CIGNA isn't the first insurer to use new media to reach out to members. A number of insurers are using Facebook and Twitter to stay connected. In addition, the healthcare industry introduces countless smartphone apps each month that are transforming how people receive healthcare and how they care for themselves.
Though some health plans are using new media, Kuraitis says health insurers are mostly followers—rather than leaders in new consumer technologies. One example of an insurer that is leading, however, is Kaiser Permanente, which has a personal health record that allows members to schedule appointments, see lab results, and e-mail their doctors. Those are the kinds of innovations health plans need, he says.
"I suspect big challenges for health plans because they have not looked at themselves as early innovators or early adopters in reaching out to consumer technologies, but they probably have to learn to be fast followers—people want to access stuff mobily," says Kuraitis.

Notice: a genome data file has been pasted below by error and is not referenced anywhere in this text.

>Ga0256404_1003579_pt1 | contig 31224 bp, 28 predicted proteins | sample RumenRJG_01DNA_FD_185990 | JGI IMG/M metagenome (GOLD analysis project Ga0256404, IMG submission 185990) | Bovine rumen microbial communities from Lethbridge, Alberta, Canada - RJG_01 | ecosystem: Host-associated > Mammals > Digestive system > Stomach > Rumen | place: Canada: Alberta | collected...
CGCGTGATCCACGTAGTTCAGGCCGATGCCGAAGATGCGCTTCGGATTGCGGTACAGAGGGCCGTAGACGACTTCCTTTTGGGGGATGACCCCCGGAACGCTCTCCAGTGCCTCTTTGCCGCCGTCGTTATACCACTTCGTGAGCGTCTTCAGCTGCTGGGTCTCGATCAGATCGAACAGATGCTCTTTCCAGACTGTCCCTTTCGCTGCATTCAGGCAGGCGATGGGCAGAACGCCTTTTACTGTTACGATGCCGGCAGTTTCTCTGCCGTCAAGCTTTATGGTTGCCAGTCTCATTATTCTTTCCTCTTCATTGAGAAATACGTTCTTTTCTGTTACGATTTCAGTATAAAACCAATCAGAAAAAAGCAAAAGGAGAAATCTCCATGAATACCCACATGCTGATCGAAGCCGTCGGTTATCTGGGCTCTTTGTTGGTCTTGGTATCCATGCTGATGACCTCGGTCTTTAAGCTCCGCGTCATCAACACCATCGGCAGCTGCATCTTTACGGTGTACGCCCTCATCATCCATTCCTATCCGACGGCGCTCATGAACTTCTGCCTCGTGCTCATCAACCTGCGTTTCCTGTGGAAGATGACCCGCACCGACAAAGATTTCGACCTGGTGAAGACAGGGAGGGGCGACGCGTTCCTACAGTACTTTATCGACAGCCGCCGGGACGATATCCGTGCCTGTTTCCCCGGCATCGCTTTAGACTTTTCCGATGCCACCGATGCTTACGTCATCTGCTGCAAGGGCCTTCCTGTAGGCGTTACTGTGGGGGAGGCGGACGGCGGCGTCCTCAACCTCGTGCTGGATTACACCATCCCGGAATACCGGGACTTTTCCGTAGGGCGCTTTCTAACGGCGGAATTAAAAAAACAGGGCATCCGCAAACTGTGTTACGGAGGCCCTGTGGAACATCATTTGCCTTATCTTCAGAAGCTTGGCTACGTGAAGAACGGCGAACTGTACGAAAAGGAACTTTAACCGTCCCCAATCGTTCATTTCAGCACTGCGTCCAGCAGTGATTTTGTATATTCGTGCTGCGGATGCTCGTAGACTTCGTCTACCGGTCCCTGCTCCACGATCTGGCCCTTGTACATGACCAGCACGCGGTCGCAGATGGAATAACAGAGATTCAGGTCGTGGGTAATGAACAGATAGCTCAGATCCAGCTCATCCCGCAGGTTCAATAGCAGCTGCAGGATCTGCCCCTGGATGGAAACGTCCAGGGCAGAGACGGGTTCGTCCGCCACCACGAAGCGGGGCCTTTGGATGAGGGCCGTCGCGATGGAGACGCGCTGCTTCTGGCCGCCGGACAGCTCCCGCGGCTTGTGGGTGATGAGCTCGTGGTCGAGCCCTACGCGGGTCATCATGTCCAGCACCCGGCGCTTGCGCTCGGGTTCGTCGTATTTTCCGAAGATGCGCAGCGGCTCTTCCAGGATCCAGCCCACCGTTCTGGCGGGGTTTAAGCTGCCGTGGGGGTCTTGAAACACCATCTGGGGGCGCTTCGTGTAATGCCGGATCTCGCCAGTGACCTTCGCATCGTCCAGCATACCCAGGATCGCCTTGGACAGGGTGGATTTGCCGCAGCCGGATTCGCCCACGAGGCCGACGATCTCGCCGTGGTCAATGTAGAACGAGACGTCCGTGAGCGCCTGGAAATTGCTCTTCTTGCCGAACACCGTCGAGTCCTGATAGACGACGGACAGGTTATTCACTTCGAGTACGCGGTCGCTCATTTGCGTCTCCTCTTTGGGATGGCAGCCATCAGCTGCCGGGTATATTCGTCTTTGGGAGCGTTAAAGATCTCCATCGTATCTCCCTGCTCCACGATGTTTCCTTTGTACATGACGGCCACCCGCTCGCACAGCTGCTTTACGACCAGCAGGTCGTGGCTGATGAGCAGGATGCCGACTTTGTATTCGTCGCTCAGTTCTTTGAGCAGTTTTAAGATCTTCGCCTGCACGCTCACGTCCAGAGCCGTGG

New media brings about great possibilities, but there are also pitfalls, especially in the area of social media. My colleague Gienna Shaw wrote about those potential issues in an article last year that is a must read for any insurer looking to move into social media.
The iTunes idea is a fresh one that has boundless possibilities, but insurers must be careful not to use this new media in an old way, such as by reading boring or complicated benefit information. Social media offers payers a new forum in which to reach out to their customers with easy-to-understand and occasionally entertaining information about their member benefits. By using more interesting, engaging consumer outreach, health insurers could reach member populations—and may have been able to help me understand my insurance bill.